Coronavirus hospitalizations in New York down for second day

(Reuters) - Hospitalizations of people with the novel coronavirus fell for a second day in New York which will send ventilators to Michigan and Maryland, further signs that the hardest-hit U.S. state is gaining some control over the outbreak, Governor Andrew Cuomo said on Wednesday.

Cuomo disclosed an outline of his plan to reopen New York’s shuttered economy, starting with the most essential businesses, and said he would order people to wear masks in public when a safe distance from others could not be maintained.

Speaking at media briefings on Wednesday, Cuomo, New Jersey Governor Phil Murphy and Connecticut Governor Ned Lamont talked about achieving a new normal as opposed to returning to life as it was before the coronavirus outbreak. Cuomo stressed that the crisis would not be over until a vaccine was developed some 12 to 18 months from now.

Neighboring New York and New Jersey account for more than half of the 30,000-plus deaths across the United States from COVID-19. Connecticut, east of New York, saw deaths tick up by 197 in the state’s largest one-day gain on Wednesday.

Cuomo, who on Monday declared that New York had passed the worst stage of the pandemic, said he would look to open up first those businesses that were most essential and where spread of the virus could be minimized. Both Cuomo and Murphy said rapid, mass-scale testing were critical to getting people back to work.

“We need to build a bridge toward a reopening of the economy,” Cuomo said. “We are going to a different place - a new normal.”

Cuomo said that a total of 18,335 people were hospitalized across New York because of COVID-19, the respiratory illness caused by the coronavirus, down from 18,697 a day earlier, which had marked the first decline since the crisis began.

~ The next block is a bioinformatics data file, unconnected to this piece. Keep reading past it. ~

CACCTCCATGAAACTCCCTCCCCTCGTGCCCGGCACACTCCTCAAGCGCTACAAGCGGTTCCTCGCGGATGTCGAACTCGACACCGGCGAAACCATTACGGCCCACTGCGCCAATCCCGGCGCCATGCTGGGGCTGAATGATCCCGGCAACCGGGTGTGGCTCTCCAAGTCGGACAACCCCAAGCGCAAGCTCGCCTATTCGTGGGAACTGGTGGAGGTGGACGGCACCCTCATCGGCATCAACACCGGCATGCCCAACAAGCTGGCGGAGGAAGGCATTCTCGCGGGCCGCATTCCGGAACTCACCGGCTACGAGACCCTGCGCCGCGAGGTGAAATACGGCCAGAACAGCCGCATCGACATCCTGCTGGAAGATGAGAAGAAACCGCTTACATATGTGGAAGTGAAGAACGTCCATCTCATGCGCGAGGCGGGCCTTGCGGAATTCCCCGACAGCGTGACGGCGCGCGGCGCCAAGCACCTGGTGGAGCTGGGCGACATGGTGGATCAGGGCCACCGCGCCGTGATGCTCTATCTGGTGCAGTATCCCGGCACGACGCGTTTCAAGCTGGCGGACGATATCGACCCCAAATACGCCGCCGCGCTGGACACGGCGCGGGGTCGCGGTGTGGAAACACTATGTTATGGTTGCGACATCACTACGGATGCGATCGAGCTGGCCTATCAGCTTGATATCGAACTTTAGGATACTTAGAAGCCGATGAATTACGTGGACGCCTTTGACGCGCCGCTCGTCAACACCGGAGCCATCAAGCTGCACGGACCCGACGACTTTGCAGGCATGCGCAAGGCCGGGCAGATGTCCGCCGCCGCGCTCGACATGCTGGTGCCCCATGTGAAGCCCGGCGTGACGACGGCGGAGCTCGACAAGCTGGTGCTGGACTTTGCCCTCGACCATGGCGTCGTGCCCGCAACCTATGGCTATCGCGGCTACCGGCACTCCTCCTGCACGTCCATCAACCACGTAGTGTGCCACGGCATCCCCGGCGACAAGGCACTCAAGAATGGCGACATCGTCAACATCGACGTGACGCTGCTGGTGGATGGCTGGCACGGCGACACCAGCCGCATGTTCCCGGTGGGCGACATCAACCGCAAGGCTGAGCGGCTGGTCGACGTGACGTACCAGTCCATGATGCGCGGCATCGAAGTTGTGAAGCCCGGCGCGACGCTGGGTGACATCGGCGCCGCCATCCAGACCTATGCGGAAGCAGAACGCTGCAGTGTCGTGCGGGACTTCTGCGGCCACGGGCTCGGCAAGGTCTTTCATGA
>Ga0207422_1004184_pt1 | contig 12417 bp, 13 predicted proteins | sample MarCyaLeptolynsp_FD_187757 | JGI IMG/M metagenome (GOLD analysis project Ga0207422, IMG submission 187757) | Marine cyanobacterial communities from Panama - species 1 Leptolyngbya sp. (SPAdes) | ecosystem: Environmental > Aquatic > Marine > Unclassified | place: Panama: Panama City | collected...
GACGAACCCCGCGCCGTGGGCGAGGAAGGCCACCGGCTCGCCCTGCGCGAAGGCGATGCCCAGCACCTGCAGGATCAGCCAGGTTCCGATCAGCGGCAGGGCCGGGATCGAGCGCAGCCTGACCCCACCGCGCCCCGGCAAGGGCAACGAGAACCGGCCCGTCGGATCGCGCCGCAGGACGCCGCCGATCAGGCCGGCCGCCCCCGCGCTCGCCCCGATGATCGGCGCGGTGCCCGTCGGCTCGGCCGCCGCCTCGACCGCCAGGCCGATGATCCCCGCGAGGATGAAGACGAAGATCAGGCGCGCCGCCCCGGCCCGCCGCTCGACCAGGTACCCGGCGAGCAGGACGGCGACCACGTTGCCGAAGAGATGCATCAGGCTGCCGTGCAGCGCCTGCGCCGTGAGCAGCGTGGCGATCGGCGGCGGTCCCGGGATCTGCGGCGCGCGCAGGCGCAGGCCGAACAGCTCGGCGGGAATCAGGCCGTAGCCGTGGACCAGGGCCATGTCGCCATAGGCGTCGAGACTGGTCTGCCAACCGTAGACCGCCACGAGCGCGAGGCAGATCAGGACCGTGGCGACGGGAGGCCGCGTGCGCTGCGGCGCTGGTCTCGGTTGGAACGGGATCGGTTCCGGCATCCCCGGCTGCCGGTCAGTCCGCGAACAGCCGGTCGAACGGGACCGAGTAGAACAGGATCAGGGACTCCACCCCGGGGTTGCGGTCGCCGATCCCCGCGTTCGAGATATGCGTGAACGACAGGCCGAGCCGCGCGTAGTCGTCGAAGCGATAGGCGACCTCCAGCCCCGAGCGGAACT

However, patients newly admitted to the hospital for COVID-19 came to 2,253 on Tuesday, up from 1,649 a day earlier, while 752 deaths were recorded, hovering around the same high level they have been at for the past week.

He said New York, which in recent weeks has been pleading for hospital ventilators, is now planning to send 100 ventilators to Michigan and 50 to Maryland.

Contrary to the trend in New York, hospitalizations in New Jersey rose slightly to 8,270, with an additional 2,625 coronavirus cases recorded on Wednesday for a total of 71,030. The number of people who died rose by 351 to 3,156.

“Sometimes we think we’ve rounded the bend in a permanent way, but it’s uneven,” Lamont said.

Cuomo repeated a call for the federal government to help roll out rapid testing on a mass scale.

“We cannot do the testing and tracing without federal assistance,” Cuomo said.

Murphy said a “robust” contact tracing program and widely-used testing gauges that give quick results, such as the saliva-based test developed at Rutgers University in his state, were pre-conditions to restarting the economy. The test was approved by the U.S. Food and Drug Administration regulator.

“You’ve got to have both of those elements in place, or I don’t think you can reopen.”

On Monday, New York, Connecticut, Delaware, Massachusetts, New Jersey, Pennsylvania and Rhode Island agreed to work together to devise strategies for easing stay-at-home orders and getting people back to work.

Reporting by Nathan Layne in Wilton, Connecticut and Maria Caspani, Jessica Resnick-Ault, and Peter Szekely in New York; Editing by Chris Reese and Alistair Bell